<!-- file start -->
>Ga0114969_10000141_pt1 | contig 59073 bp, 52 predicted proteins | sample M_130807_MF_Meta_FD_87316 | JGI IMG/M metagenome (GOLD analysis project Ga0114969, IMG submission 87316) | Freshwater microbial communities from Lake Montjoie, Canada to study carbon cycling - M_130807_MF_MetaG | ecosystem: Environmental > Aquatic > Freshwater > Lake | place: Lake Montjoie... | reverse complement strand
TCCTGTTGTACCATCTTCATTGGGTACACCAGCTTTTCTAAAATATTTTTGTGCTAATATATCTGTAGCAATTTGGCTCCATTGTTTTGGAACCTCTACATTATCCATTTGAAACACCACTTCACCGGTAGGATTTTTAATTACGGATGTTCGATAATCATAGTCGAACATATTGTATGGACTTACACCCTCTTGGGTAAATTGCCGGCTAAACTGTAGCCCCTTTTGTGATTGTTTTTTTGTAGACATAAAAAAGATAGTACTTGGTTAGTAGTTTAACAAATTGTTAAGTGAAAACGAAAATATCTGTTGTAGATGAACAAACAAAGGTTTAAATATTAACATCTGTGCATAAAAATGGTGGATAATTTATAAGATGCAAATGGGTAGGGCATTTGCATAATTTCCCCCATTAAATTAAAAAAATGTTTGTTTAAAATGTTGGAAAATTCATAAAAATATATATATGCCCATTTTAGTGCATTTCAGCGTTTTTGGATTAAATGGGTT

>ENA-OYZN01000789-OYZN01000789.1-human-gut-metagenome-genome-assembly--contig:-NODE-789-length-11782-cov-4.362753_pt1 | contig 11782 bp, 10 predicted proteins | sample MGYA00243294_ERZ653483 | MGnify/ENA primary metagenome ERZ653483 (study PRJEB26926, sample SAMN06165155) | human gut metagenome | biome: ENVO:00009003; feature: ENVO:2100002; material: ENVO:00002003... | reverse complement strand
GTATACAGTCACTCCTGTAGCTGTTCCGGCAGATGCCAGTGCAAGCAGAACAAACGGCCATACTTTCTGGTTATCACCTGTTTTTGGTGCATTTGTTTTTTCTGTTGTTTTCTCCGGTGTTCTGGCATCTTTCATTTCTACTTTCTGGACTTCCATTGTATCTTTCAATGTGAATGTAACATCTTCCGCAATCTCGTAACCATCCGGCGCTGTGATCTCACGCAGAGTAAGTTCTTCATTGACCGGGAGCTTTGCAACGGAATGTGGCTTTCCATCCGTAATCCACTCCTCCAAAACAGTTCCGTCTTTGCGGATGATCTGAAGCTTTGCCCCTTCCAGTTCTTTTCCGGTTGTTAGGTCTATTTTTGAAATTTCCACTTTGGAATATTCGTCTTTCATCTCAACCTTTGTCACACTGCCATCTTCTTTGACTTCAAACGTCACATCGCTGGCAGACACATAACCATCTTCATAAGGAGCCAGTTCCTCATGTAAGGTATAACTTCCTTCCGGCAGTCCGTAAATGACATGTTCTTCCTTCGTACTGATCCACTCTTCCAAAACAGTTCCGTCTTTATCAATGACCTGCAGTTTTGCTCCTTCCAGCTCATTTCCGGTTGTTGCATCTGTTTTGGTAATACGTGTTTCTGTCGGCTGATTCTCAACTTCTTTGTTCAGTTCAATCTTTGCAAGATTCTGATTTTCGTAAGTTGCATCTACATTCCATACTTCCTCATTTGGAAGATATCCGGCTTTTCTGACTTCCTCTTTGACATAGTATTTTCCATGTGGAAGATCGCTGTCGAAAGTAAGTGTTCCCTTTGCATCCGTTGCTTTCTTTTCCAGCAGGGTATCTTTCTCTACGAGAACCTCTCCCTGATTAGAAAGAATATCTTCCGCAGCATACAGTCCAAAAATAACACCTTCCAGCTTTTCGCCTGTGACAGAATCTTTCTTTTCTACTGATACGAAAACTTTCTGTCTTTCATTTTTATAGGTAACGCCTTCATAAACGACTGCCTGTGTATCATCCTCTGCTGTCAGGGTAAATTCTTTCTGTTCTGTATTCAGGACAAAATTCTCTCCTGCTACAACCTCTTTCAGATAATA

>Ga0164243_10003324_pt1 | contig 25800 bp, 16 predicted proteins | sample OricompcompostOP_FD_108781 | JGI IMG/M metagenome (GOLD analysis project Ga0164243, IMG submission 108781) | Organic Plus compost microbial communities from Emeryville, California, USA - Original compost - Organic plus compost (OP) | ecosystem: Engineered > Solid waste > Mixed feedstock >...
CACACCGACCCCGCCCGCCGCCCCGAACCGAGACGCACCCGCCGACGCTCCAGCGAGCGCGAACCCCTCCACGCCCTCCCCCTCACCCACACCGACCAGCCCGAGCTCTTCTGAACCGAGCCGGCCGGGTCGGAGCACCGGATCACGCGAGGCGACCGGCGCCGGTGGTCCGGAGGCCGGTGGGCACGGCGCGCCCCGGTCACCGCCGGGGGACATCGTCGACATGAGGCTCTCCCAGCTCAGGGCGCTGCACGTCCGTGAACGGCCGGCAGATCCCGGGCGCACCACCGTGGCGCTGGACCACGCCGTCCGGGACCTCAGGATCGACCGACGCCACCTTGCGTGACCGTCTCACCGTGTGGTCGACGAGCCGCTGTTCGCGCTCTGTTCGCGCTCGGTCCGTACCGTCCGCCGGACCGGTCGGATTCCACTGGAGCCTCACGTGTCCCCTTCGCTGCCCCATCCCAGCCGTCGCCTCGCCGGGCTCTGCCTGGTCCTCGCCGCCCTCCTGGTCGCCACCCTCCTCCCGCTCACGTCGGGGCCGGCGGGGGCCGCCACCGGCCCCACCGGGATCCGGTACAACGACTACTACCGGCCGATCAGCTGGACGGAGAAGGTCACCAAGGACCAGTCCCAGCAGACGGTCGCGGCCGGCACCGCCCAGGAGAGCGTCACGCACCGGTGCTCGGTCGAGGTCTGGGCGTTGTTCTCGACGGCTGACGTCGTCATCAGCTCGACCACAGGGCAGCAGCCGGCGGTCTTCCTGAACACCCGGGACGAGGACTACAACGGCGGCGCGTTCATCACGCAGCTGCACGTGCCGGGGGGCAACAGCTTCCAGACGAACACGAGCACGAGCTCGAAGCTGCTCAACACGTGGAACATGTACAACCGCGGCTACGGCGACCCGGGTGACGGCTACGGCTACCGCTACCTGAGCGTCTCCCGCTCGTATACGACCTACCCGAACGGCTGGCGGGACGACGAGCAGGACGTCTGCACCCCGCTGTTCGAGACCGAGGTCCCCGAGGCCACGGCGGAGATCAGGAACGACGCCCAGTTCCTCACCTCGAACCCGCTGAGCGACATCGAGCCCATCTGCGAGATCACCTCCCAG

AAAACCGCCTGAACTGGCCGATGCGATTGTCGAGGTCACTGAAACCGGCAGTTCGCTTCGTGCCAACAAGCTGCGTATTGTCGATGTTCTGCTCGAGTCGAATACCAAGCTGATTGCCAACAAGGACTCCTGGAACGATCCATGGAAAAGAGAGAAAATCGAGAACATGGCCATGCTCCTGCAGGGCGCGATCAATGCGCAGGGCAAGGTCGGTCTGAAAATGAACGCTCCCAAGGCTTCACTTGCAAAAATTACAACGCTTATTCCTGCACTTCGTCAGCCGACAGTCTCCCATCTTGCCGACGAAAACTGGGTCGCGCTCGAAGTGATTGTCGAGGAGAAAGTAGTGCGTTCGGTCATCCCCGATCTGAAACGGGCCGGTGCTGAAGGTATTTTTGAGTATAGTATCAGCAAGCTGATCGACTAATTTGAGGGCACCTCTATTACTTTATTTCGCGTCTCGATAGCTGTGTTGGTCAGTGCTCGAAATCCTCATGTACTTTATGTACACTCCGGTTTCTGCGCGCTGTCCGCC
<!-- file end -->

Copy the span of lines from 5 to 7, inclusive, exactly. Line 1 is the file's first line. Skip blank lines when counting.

>Ga0164243_10003324_pt1 | contig 25800 bp, 16 predicted proteins | sample OricompcompostOP_FD_108781 | JGI IMG/M metagenome (GOLD analysis project Ga0164243, IMG submission 108781) | Organic Plus compost microbial communities from Emeryville, California, USA - Original compost - Organic plus compost (OP) | ecosystem: Engineered > Solid waste > Mixed feedstock >...
CACACCGACCCCGCCCGCCGCCCCGAACCGAGACGCACCCGCCGACGCTCCAGCGAGCGCGAACCCCTCCACGCCCTCCCCCTCACCCACACCGACCAGCCCGAGCTCTTCTGAACCGAGCCGGCCGGGTCGGAGCACCGGATCACGCGAGGCGACCGGCGCCGGTGGTCCGGAGGCCGGTGGGCACGGCGCGCCCCGGTCACCGCCGGGGGACATCGTCGACATGAGGCTCTCCCAGCTCAGGGCGCTGCACGTCCGTGAACGGCCGGCAGATCCCGGGCGCACCACCGTGGCGCTGGACCACGCCGTCCGGGACCTCAGGATCGACCGACGCCACCTTGCGTGACCGTCTCACCGTGTGGTCGACGAGCCGCTGTTCGCGCTCTGTTCGCGCTCGGTCCGTACCGTCCGCCGGACCGGTCGGATTCCACTGGAGCCTCACGTGTCCCCTTCGCTGCCCCATCCCAGCCGTCGCCTCGCCGGGCTCTGCCTGGTCCTCGCCGCCCTCCTGGTCGCCACCCTCCTCCCGCTCACGTCGGGGCCGGCGGGGGCCGCCACCGGCCCCACCGGGATCCGGTACAACGACTACTACCGGCCGATCAGCTGGACGGAGAAGGTCACCAAGGACCAGTCCCAGCAGACGGTCGCGGCCGGCACCGCCCAGGAGAGCGTCACGCACCGGTGCTCGGTCGAGGTCTGGGCGTTGTTCTCGACGGCTGACGTCGTCATCAGCTCGACCACAGGGCAGCAGCCGGCGGTCTTCCTGAACACCCGGGACGAGGACTACAACGGCGGCGCGTTCATCACGCAGCTGCACGTGCCGGGGGGCAACAGCTTCCAGACGAACACGAGCACGAGCTCGAAGCTGCTCAACACGTGGAACATGTACAACCGCGGCTACGGCGACCCGGGTGACGGCTACGGCTACCGCTACCTGAGCGTCTCCCGCTCGTATACGACCTACCCGAACGGCTGGCGGGACGACGAGCAGGACGTCTGCACCCCGCTGTTCGAGACCGAGGTCCCCGAGGCCACGGCGGAGATCAGGAACGACGCCCAGTTCCTCACCTCGAACCCGCTGAGCGACATCGAGCCCATCTGCGAGATCACCTCCCAG

AAAACCGCCTGAACTGGCCGATGCGATTGTCGAGGTCACTGAAACCGGCAGTTCGCTTCGTGCCAACAAGCTGCGTATTGTCGATGTTCTGCTCGAGTCGAATACCAAGCTGATTGCCAACAAGGACTCCTGGAACGATCCATGGAAAAGAGAGAAAATCGAGAACATGGCCATGCTCCTGCAGGGCGCGATCAATGCGCAGGGCAAGGTCGGTCTGAAAATGAACGCTCCCAAGGCTTCACTTGCAAAAATTACAACGCTTATTCCTGCACTTCGTCAGCCGACAGTCTCCCATCTTGCCGACGAAAACTGGGTCGCGCTCGAAGTGATTGTCGAGGAGAAAGTAGTGCGTTCGGTCATCCCCGATCTGAAACGGGCCGGTGCTGAAGGTATTTTTGAGTATAGTATCAGCAAGCTGATCGACTAATTTGAGGGCACCTCTATTACTTTATTTCGCGTCTCGATAGCTGTGTTGGTCAGTGCTCGAAATCCTCATGTACTTTATGTACACTCCGGTTTCTGCGCGCTGTCCGCC